Testing in the context of metastatic colorectal cancer is available using our Oncopanel multigene NGS panel.
- Oncopanel (solid-tumour NGS panel)
The Oncopanel assay can detect mutations in a variety of predictive and prognostic genes including KRAS, NRAS and BRAF, as well as in genes associated with inherited cancer predisposition.
Lynch syndrome is an inherited predisposition to the development of cancer (primarily colorectal and endometrial cancer) that is associated with defects in DNA mismatch repair (MMR) genes, most commonly MLH1, PMS2, MSH2 and MSH6. Immunohistochemistry (IHC) based screening for loss of these proteins within the tumour can help identify patients that may benefit from diagnostic (germline) testing.
- MMR screening by IHC is offered by BC Cancer Anatomic Pathology (see the BC Cancer Laboratory Services website for details)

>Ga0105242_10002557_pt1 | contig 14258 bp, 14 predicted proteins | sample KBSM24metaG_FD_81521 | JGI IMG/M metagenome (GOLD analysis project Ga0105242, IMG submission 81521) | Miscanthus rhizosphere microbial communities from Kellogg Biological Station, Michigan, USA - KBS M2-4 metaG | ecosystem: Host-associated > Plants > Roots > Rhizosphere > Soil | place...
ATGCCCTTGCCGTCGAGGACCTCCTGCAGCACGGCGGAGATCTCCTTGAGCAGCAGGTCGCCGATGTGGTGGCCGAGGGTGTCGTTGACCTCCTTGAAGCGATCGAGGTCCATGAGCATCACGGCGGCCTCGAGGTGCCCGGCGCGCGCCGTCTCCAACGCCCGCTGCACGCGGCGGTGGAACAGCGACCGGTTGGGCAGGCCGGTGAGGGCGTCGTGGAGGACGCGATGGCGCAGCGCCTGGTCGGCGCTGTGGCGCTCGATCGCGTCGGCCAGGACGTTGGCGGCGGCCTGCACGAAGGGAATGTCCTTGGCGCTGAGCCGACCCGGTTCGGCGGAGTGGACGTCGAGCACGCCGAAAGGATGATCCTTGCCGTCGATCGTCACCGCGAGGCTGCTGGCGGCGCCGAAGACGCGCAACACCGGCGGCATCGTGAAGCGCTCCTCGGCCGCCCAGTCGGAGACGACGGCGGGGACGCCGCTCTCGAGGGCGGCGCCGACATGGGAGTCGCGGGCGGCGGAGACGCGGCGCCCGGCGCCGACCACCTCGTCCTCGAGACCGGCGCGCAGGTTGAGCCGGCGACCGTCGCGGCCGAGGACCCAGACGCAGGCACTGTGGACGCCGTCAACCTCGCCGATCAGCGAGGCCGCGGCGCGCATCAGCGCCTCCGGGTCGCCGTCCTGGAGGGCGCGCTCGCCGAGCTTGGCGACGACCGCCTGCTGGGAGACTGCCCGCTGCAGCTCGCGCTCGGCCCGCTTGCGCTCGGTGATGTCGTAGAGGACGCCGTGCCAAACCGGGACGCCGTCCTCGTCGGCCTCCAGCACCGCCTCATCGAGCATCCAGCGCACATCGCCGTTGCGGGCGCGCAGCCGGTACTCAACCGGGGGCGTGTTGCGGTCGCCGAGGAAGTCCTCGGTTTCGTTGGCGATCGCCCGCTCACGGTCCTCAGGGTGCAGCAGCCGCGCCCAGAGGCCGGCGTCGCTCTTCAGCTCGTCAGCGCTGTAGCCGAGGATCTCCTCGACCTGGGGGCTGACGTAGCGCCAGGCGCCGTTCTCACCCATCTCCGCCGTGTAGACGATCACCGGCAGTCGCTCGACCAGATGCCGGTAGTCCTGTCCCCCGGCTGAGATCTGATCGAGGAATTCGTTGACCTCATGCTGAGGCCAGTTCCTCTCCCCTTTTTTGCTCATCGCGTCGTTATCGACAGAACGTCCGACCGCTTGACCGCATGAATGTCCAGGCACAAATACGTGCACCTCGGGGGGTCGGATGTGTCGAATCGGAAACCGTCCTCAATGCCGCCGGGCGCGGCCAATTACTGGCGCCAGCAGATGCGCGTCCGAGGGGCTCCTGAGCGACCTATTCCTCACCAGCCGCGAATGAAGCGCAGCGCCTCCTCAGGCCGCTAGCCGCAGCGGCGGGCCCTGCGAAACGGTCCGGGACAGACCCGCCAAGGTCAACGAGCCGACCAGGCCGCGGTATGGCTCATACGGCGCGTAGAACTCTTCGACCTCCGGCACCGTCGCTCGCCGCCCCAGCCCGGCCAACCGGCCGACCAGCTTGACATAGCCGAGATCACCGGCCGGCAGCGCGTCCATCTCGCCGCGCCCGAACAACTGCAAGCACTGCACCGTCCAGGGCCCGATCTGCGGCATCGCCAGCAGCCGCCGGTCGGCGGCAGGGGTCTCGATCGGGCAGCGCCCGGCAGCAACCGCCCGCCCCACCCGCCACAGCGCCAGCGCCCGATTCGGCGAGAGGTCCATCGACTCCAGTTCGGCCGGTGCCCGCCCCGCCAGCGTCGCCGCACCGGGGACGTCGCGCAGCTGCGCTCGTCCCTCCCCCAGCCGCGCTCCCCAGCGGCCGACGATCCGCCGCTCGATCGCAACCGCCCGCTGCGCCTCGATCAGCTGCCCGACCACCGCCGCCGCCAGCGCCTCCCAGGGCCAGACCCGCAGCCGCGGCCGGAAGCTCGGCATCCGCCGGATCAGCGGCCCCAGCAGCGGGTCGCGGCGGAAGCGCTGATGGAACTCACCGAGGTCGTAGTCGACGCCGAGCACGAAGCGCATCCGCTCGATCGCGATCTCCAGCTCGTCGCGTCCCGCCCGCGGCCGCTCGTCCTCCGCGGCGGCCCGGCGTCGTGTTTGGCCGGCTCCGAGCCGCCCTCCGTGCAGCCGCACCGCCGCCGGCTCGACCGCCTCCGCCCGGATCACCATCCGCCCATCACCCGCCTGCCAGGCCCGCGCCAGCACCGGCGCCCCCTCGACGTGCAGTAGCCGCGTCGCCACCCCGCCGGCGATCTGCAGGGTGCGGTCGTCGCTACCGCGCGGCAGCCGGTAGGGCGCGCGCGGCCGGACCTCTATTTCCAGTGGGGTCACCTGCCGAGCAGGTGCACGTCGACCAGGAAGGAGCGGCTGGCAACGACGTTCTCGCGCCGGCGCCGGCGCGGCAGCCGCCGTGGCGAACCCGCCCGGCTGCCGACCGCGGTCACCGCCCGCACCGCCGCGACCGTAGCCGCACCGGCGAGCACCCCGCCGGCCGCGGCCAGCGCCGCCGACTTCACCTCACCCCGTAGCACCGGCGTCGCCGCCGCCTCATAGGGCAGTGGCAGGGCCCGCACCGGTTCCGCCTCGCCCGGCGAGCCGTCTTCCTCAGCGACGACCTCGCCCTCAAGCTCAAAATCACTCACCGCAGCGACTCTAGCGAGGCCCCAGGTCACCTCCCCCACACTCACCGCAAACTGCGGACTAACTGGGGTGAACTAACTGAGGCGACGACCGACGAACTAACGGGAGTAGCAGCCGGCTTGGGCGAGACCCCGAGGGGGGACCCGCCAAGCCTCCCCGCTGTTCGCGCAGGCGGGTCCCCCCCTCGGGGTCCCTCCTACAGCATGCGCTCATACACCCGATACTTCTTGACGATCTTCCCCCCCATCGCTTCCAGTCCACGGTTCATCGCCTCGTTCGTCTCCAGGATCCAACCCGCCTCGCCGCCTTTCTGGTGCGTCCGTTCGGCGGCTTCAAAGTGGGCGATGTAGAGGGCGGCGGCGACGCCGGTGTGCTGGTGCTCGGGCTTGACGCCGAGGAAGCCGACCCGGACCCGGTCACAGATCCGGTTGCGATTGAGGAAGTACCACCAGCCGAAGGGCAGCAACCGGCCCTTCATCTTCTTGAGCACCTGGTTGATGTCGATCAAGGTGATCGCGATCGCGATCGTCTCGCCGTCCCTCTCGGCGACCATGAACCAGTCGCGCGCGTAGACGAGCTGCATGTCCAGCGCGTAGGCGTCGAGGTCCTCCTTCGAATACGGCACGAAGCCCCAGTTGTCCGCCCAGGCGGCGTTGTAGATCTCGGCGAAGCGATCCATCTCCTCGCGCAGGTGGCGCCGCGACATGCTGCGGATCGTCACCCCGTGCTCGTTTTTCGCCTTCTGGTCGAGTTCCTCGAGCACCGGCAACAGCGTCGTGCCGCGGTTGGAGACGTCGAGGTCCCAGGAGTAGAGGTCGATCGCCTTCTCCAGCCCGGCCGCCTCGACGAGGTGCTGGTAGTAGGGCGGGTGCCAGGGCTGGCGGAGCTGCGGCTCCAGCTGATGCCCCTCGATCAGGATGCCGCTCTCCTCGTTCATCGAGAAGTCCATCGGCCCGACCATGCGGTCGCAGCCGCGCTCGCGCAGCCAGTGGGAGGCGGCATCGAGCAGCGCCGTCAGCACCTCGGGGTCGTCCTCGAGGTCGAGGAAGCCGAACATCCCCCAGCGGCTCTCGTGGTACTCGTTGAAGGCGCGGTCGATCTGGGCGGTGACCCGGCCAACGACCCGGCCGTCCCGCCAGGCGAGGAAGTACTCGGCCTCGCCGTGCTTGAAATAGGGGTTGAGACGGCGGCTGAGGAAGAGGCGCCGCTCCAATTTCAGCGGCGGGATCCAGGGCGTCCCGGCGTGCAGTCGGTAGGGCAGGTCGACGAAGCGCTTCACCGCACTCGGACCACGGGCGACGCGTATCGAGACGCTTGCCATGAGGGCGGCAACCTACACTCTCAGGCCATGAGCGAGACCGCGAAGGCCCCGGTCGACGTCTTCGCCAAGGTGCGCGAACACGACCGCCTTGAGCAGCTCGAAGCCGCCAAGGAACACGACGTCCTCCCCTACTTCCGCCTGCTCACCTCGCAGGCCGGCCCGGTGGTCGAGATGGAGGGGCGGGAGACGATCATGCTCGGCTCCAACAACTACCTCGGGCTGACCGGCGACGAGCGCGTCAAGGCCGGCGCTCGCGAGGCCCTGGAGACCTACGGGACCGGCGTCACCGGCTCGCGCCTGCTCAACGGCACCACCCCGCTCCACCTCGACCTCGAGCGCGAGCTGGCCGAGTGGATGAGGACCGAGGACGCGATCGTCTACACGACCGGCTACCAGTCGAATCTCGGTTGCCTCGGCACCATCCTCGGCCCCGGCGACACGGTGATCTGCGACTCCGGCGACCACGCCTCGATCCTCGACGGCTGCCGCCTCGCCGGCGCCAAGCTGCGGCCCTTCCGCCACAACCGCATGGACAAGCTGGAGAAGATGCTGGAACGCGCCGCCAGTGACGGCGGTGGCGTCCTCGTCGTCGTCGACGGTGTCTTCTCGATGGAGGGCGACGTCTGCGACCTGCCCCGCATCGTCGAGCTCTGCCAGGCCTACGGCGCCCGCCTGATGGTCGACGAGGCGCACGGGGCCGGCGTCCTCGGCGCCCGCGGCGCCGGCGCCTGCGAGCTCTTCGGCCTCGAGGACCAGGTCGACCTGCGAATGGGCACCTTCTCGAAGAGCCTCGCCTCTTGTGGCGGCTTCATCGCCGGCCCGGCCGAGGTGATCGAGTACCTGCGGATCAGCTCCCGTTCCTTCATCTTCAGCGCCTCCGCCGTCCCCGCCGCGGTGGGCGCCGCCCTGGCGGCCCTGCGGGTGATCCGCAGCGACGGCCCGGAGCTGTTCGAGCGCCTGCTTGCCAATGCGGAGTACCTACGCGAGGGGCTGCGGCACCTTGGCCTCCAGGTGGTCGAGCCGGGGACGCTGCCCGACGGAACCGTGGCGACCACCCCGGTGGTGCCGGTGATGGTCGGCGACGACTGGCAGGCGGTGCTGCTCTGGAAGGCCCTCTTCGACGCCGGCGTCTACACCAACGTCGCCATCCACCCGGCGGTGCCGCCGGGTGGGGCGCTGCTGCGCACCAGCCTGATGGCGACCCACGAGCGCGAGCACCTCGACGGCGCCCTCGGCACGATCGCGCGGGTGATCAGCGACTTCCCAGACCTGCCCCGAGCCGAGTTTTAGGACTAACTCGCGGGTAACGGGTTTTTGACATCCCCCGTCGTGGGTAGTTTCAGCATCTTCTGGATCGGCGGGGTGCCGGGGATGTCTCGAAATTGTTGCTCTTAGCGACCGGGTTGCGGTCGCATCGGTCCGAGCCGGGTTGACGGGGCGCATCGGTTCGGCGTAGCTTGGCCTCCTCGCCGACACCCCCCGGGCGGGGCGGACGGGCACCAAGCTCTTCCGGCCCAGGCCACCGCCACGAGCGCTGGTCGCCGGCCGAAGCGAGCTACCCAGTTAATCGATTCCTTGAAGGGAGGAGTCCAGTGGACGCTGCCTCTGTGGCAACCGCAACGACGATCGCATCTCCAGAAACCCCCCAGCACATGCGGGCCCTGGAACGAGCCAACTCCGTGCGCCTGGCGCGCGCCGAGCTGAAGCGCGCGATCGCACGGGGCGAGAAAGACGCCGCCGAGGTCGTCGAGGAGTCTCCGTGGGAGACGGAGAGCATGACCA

- Microsatellite instability (MSI) testing is available but not routinely offered by our laboratory in the context of MMR deficient tumours, since MMR IHC screening is a suitably specific alternative. As IHC is incompletely sensitive toward Lynch Syndrome proper, should a patient’s family history be suggestive of Lynch Syndrome, a referral to the Hereditary Cancer Program is recommended. MSI testing may also be of benefit in cases where IHC results are not clearly informative. Please contact the laboratory to discuss cases where MSI testing may be appropriate.
- For specimens displaying both MLH1- and PMS2-deficiency by IHC, reflex BRAF V600 genetic testing is available to help differentiate patients with sporadic cancers from those that may benefit from germline testing. An existing BRAF V600E positive or negative result by IHC is suitable for this assessment and these specimens do not require a confirmatory BRAF V600 genetic test.
NOTE: The results of these screening tests are not a substitute for germline testing. If a patient has clinical features or a personal or family history suggestive of an inherited syndrome then a Hereditary Cancer referral should be made regardless of results.
Diagnostic testing for Lynch Syndrome is available for BC Patients through a referral to the Hereditary Cancer Program at BC Cancer (see our Hereditary Cancer page for details).